The closest I have come to possibility, to remembering this sense of serendipity and freedom, was in a small forest tucked into the mountains of Horgenberg in Switzerland. I moved to Switzerland in my thirties, no longer a child, but with three children of my own in tow. I began to walk and run in the forest. I discovered its central lake, its tree lined paths covered in leaves and dropped fir needles. I walked in snow, I ran in blazing heat, I prayed and cried and laughed and adventured. It healed me in ways I didn’t know I needed healing. It brought back a sense of childlike wonder I believed was lost forever.

I no longer live in Switzerland, and once again I’ve lost the woods and the water. I live in the suburbs of New Jersey, where concrete and mini-malls surround look-alike housing developments. I haven’t given up hope though. I walk through parks with curated paths of poured cement, and in gardens with glacial rock formations surrounded by manicured lawns. Again, I’m a wild queen contained in a tower, an explorer trapped in a maze of concrete, but I haven’t stopped looking for the door. I believe with enough searching, I will discover a place that I will claim and call mine, where I will once again know freedom. I’ll know it by the way my stomach twists with excitement when I discover it. I’ll know it in the way it makes me believe in endless possibilities.

* * * * *

pasted image 0Kimberly Coyle is a writer, mother, and gypsy at heart. She tells stories of everyday life and the search for belonging while raising a family and her faith at kimberlyanncoyle.com. She writes from the suburbs of New Jersey, where she is learning how to put down roots that stretch further than the nearest airport. Connect with her on Twitter @KimberlyACoyle or her FB page Kimberly Coyle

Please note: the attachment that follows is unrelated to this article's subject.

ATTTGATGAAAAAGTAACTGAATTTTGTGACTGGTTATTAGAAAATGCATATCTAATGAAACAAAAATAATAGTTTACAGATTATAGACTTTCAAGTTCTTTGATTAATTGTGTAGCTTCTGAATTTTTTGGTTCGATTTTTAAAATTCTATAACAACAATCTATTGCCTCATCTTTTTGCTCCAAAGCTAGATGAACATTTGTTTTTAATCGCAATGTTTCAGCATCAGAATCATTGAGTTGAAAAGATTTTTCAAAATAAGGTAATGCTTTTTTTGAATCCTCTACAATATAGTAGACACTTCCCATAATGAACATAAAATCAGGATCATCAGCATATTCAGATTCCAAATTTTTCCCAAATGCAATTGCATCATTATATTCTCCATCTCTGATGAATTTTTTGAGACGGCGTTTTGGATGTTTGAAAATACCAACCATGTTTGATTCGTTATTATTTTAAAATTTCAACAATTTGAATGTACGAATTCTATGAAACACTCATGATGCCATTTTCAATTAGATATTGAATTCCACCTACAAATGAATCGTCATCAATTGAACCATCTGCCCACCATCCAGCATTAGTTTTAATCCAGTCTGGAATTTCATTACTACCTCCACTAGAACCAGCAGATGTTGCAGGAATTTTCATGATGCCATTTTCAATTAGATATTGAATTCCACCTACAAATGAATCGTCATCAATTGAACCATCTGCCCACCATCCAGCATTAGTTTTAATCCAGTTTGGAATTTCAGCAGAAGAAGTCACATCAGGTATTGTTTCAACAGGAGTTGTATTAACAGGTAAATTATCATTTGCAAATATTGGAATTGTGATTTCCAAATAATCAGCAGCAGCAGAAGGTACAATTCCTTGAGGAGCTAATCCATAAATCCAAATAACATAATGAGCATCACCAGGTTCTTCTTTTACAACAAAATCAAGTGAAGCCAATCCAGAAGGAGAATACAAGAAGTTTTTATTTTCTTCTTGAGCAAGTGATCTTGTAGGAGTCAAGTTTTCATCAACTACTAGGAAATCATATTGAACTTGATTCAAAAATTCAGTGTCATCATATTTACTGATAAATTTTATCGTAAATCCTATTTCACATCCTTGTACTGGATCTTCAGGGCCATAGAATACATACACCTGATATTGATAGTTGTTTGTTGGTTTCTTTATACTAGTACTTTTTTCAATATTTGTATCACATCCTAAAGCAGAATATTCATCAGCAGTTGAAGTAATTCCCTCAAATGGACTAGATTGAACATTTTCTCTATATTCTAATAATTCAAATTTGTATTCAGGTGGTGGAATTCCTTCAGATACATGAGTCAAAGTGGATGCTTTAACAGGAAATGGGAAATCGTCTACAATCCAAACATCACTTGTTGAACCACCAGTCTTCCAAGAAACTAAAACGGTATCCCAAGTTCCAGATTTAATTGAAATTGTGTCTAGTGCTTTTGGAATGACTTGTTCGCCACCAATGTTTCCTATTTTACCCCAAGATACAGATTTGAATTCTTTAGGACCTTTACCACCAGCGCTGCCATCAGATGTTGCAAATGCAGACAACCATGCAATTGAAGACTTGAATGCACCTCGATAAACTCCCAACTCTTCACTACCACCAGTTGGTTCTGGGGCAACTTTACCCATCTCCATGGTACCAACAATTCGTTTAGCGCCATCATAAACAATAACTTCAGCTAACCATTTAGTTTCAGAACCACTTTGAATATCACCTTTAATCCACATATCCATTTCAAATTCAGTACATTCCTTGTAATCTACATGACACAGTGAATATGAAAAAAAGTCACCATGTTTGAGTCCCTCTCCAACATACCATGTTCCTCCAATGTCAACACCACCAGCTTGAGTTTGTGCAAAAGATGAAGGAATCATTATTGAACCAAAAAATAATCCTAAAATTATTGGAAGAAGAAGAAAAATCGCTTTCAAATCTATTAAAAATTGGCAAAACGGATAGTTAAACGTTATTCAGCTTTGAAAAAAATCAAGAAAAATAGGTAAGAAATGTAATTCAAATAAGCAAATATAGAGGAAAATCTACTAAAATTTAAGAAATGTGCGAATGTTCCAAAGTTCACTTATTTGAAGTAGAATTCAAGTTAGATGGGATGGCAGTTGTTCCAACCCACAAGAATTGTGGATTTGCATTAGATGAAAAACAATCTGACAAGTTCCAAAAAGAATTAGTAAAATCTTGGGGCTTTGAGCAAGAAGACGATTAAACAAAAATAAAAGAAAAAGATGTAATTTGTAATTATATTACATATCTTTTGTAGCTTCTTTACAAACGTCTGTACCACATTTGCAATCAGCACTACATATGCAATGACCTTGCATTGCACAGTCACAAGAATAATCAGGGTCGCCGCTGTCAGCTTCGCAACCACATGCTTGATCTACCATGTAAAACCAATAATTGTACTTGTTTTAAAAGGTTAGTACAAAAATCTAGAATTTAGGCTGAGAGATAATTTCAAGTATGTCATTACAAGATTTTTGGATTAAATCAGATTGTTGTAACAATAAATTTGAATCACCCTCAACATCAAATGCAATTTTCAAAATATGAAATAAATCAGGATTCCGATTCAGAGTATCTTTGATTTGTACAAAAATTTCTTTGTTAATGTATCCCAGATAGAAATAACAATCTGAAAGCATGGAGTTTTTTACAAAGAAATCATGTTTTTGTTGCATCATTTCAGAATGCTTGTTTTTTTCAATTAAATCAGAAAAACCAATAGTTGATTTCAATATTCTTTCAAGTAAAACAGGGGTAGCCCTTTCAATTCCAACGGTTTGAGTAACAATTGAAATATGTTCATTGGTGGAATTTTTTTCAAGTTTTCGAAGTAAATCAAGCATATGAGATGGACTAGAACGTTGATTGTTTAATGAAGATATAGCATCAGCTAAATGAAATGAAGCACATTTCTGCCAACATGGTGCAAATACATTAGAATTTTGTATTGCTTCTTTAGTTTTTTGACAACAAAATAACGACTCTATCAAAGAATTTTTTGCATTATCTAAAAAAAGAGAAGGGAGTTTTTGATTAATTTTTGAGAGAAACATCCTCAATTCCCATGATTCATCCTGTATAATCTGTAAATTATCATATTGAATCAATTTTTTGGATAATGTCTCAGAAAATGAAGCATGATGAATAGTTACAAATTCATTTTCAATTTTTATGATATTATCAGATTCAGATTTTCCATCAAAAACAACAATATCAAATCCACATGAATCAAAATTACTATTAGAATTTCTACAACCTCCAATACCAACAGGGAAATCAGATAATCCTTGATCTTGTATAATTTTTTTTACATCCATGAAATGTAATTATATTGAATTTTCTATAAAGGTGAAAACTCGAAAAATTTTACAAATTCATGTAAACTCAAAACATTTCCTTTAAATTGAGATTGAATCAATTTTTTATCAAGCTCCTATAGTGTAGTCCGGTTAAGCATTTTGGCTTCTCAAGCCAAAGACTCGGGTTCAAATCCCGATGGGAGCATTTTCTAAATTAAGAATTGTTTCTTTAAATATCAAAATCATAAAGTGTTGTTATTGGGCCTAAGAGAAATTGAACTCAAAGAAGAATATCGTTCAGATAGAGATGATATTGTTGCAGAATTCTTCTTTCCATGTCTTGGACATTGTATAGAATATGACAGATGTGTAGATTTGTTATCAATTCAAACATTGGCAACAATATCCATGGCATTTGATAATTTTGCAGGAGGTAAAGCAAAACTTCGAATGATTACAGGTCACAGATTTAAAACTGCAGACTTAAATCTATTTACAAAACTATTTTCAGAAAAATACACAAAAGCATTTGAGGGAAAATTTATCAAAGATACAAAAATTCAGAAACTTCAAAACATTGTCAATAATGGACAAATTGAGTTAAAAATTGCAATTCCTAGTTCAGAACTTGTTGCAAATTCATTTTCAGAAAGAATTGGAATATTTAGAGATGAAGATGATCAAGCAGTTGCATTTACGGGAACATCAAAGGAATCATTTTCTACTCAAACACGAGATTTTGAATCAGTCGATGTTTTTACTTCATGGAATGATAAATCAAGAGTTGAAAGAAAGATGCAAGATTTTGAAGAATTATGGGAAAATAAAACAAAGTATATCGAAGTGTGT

4 Thoughts.

  1. This is absolutely beautiful, Kimberly! Thanks for sharing. When I was a kid my dad took us walking down through the woods and around a lake behind their neighborhood. It was such a lovely place. They still live in the same place – but most of the woods have been torn down and new homes are in their place now – fences blocking my old walking trails.

    There’s a new place I go walking now, went just this morning, that is trees and water and slippery rocks and filtered sunlight. Glad for those places in my life, even if they change.

  2. What a beautiful, familiar retelling of wonder and wander from your childhood. Like you, my most magical childhood moments were outside, in the woods, exploring. I want to be more intentional today about finding soul rest in the natural world.

  3. It’s funny but just this week, before I read your exquisite memories of the woods, I was remembering my childhood haunt with creek and crayfish and wild things and freedoms just outside the suburban neighborhood I grew up in. Gosh you worded it well, and I’m at that season where I too am writing life and dreaming again. Keeping that in mind, I think maybe at any age we’re dreamers. Thanks for that Kimberly.

Leave a Reply

Your email address will not be published.